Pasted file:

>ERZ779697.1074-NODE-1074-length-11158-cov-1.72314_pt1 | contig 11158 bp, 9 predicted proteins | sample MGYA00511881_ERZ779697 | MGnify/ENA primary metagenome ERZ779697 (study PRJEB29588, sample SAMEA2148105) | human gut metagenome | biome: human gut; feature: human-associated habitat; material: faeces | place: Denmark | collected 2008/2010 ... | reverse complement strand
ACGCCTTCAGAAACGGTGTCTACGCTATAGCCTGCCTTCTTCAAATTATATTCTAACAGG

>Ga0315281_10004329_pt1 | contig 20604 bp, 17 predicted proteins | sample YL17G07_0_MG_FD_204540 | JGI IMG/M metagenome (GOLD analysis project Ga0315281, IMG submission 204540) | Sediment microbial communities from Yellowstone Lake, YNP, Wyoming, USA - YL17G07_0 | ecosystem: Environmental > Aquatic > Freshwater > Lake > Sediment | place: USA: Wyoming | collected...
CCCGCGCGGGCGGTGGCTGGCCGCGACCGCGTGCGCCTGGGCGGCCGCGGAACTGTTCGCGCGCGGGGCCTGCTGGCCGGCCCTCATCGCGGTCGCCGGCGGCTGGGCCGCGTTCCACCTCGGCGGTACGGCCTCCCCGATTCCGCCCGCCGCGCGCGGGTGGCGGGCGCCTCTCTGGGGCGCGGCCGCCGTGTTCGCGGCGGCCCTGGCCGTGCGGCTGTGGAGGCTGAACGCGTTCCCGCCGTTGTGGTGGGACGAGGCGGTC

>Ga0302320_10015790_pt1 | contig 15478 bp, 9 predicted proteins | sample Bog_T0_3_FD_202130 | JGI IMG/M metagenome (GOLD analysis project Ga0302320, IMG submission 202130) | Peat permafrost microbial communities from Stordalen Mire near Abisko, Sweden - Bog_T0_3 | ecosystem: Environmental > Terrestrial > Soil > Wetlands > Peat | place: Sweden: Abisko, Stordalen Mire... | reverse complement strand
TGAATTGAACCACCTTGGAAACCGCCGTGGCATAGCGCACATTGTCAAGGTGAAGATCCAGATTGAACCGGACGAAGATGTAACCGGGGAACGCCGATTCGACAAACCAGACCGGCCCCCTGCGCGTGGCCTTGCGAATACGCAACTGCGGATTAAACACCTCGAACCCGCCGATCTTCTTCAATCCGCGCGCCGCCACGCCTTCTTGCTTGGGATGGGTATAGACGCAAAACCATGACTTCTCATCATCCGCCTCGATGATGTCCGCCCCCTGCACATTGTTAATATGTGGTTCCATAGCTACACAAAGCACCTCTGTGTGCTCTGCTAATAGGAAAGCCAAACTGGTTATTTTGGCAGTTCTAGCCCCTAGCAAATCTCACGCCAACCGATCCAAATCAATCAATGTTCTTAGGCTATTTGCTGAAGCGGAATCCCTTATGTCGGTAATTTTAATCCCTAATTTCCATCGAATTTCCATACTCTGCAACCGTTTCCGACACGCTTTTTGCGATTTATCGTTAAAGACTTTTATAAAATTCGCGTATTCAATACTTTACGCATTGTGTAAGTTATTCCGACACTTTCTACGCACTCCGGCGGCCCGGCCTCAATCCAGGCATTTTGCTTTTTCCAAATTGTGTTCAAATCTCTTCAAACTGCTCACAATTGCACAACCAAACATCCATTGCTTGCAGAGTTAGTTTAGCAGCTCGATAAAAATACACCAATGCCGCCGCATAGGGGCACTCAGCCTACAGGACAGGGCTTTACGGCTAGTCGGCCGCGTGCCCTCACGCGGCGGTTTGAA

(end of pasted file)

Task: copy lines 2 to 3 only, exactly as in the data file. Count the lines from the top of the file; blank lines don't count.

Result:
ACGCCTTCAGAAACGGTGTCTACGCTATAGCCTGCCTTCTTCAAATTATATTCTAACAGG

>Ga0315281_10004329_pt1 | contig 20604 bp, 17 predicted proteins | sample YL17G07_0_MG_FD_204540 | JGI IMG/M metagenome (GOLD analysis project Ga0315281, IMG submission 204540) | Sediment microbial communities from Yellowstone Lake, YNP, Wyoming, USA - YL17G07_0 | ecosystem: Environmental > Aquatic > Freshwater > Lake > Sediment | place: USA: Wyoming | collected...